Classical Music Forum banner
221 - 240 of 270 Posts

·
Premium Member
Joined
·
16,620 Posts
My favorite is the Hammerklavier. It was my introduction to the sonatas, from Peter Schickele's radio show, Schikele Mix. He played the fugue in its entirety and ended it with one word: "Wow."

My personal favorite, at least as of right now, is Solomon. The sound isn't the greatest, but the the first time I heard him play the slow movement, I was so transfixed that I had to remind myself to breathe.
 

·
Registered
Joined
·
80 Posts
The teqhnique in Appasionata(op. 57) and Hammerklavier(op. 106) is extremely difficult but very fun to listen, so I guess they are my favourites. I can't say 8th and 14th are bad though, but I don't think those two are equal to Appasionata or Hammerklavier. But I still respect other people's thoughts.
 

·
Registered
Joined
·
143 Posts
I love the Pathetique most of all. The last movement of No. 32 is so contemplative and resigned until Beethoven explores the variations - just love it. The Hammerklavier, Appassionata and Waldstein are tremendous.
 

·
Registered
Joined
·
104 Posts
The ''Pathétique'' for me as well. I can never get that rumbling C Minor chord out of my head.
 

·
Registered
Joined
·
14 Posts
They all suck.

Jk it's hard to pick. Beethoven was a master of composition and tone; he could take the simplest motive and turn it into a 45 minute long musical dissertation. A lot can be learned both in technique and composition from all 32 of his sonatas. I choose not to study them or even think much of the pieces themselves because I feel he's too overrated.
 

·
Registered
Joined
·
20,011 Posts
In my view Beethoven wrote 30 piano sonatas. I’m always sorry to see the two Op. 49 sonatinas included in the cycle.

Both are early works, written about a decade prior to their publication. They seem intended for beginning pianists and are good examples of their type. They often appear in books of similar pieces by Clementi, Kuhlau, Dussek, and the like, and in that company they are a good fit. But as part of Beethoven’s cycle of full-fledged sonatas, they seem distinctly inferior.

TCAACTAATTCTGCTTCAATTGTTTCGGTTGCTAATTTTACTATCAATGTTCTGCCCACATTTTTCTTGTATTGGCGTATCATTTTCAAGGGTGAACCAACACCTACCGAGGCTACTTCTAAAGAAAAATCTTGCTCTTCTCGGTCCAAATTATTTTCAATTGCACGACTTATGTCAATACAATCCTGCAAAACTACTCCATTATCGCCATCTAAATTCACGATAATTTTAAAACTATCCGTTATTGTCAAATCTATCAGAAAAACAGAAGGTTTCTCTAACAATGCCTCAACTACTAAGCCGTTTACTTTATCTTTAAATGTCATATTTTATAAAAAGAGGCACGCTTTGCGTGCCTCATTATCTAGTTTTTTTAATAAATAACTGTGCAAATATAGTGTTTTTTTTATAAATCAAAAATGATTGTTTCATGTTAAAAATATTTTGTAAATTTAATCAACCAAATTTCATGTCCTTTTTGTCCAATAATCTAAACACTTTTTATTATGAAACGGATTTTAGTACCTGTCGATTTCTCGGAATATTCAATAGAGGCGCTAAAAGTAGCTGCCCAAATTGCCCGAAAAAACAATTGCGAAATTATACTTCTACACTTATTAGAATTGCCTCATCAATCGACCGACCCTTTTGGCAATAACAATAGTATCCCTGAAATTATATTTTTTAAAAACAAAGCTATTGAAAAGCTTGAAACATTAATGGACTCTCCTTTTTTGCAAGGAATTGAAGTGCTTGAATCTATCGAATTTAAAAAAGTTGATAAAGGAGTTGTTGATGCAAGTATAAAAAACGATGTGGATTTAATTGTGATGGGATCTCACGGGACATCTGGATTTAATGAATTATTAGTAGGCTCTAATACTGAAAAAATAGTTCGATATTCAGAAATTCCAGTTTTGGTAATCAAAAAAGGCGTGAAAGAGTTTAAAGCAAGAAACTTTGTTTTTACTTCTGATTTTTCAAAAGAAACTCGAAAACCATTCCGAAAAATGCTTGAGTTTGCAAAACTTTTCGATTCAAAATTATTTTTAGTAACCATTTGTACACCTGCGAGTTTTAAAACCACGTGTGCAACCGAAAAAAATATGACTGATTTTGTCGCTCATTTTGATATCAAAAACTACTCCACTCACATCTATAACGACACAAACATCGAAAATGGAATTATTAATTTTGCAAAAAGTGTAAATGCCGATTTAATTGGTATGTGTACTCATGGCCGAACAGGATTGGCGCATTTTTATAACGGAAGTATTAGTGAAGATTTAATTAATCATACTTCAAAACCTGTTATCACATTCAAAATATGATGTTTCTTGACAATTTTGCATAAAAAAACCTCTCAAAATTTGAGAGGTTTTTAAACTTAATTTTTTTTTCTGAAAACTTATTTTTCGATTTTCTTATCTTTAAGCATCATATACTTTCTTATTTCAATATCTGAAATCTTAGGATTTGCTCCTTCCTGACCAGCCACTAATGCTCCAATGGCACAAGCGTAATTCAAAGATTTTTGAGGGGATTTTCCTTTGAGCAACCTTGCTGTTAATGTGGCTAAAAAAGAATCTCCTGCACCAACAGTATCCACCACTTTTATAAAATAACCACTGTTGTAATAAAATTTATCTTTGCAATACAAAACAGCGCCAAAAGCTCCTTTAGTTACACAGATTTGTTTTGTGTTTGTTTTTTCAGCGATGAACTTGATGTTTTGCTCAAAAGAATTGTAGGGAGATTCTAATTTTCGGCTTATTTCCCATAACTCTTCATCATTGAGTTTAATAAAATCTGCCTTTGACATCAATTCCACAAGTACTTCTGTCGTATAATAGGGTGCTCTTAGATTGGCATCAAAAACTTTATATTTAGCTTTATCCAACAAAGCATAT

It seems that brother Kaspar sold them to a publisher without Ludwig’s permission, or so the story goes. No bad thing, perhaps, as otherwise the two works might have been lost. But they really shouldn't be considered part of the sonata cycle.
 

·
Registered
Joined
·
2,607 Posts
19 and 20 as played by Annie Fischer and Emil Gilels are in no way inferior to any other Beethoven sonata. I can understand how they may be odd ducks of the group based on your post, but the quality is there, and the numbering can not be changed so many years after the fact, so we'll just have to accept 32 as the number in general circles.
 

·
Registered
Joined
·
176 Posts
I can't pick favorites although I could probably pick a top ten in no order. The last time I was impressed by a Beethoven sonata was just a couple of hours ago when I heard Gulda's excited, frenzied beginning to the Waldstein, lifting me up into a sudden whirlwind blitz of busy grandeur.

My favorite is almost always the one I've heard most recently.
 

·
Registered
Joined
·
4 Posts
All of them but I have a special memory with Beethoven - Piano Sonata No. 24 in F# major, Op. 78 -À Thérèse and I also love the sound of it on the Fortepiano. Here is a precious contribution by Andras Schiff with his lecture and explanation on this piece who shows great pianism and understanding of this piece.
 

·
Registered
Joined
·
40 Posts
I have one question which regard to learn something from composicion principles with piano sonates. Which is better?... especially as development chords things first of all,
I want choice music one in this two mastters: Beethoven or Tchaikovsky? And what pick up for example in sonates? Number? Thanks.
 

·
Registered
Joined
·
20,011 Posts
I admit to a life-long fondness for Beethoven’s final three piano sonatas: Opp. 109, 110, and 111. Beethoven had promised his publisher “an opus of three sonatas,” which would have been his first since the Op. 31. But that was not to be since each sonata took about six months to write. So they were published separately, each with its own opus number.

Still, they seem very much a related trio, sharing a warmth and depth of the same sort. They are totally original, owing almost nothing to what had come before; and very little that came after owes much to them, since their specialness is of a sort that can’t be copied.
 
221 - 240 of 270 Posts
This is an older thread, you may not receive a response, and could be reviving an old thread. Please consider creating a new thread.
Top